Obviously it would be an impossible task to trace that many people; however, in order to bring the emigrant families closer to our time and also to keep up with the many name changes which occurred between the emigrant generation and the 1st American-born generation, we agreed that I, in addition to including brief biographies of every single one of the 6,500 emigrants and their spouses, also include biographies of all of their children born in America, including spouses, what I refer to as 1st American-born generation, ending by saying how many children were born in the 2nd generation!
After about 16 workyears of research, including more than one spent in the United States, I have almost completed my task, tracing just about every single emigrant and also the next generation. However, I need to accentuate the fact that my success would never have been possible if it hadnít been for the enormous interest and support I have received from politicians from all parties as well as from the administration in Luster County since the very beginning. And I feel that I have had the entire population of Luster County in my back all the time, even if the project has lasted a lot longer than what was originally planned.
And this brings us to the main topic of my presentation here today. How have I managed to trace just about every single one of these 6,500 emigrants who left Luster County for America, the majority of them prior to 1870? My education as a business graduate may not apply very much to family research, but I do feel I have brought along with me a couple of important qualities, such as to be able to:
* work systematically, and
* be persevere and patient in what I do.
When I started working with family research, hardly anyone had ever heard of a computer capable of processing words. We all know how the world of research has changed the last ľ of this century with a steadily improving computer hardware and software technology; the Digital Archives, Rootsweb and Ancestry.com are typical examples in the field of family research. But no matter how sophisticated the computers, you need an adequate basis for your systematical research work, and the sources of information will always be the same, whether they have been computerized or not, although the accessibility has been largely improved!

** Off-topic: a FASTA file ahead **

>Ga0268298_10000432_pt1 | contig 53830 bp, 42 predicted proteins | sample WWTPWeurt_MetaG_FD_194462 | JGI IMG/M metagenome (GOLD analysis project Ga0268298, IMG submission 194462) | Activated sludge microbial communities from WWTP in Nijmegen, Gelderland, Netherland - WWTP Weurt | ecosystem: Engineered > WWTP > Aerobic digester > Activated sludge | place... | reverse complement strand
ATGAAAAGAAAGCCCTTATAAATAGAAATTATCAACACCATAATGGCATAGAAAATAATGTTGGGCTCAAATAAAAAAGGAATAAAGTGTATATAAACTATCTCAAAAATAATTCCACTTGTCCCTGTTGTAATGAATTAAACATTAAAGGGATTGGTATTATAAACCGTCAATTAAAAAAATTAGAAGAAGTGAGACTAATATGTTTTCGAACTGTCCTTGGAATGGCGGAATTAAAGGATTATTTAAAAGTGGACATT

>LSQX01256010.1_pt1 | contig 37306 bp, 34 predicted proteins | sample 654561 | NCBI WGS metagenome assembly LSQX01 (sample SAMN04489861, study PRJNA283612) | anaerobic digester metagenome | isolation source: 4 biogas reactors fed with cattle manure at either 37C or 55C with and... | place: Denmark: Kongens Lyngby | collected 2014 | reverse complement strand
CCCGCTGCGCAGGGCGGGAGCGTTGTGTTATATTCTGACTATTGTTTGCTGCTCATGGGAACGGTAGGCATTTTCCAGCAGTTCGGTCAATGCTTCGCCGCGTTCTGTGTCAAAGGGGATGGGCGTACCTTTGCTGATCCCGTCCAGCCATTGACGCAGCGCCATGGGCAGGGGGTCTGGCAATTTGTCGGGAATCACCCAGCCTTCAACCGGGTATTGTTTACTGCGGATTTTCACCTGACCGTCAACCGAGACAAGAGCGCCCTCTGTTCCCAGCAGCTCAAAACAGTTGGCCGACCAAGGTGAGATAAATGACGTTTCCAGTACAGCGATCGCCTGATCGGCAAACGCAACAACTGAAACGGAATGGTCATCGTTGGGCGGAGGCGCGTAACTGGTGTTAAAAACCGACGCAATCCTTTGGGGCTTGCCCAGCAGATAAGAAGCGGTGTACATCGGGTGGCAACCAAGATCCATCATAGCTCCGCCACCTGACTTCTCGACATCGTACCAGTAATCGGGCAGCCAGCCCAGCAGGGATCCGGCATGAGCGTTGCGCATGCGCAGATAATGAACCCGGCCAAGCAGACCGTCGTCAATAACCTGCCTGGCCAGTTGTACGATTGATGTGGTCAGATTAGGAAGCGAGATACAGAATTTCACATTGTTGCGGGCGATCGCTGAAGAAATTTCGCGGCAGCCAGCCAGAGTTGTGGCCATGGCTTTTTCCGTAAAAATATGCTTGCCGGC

Even if modern technology is about to turn everything up-side-down, I still find it practical to divide the sources into two main categories, the ones from Norway and the ones from America. My personal experience and sense of a systematical approach tell me how important it is to completely exhaust the Norwegian sources before delving into the ones across the Atlantic. And this is how to do it if you, like I did, want to analyze the emigration and trace as many as possible of the emigrants from one single county or community in Norway: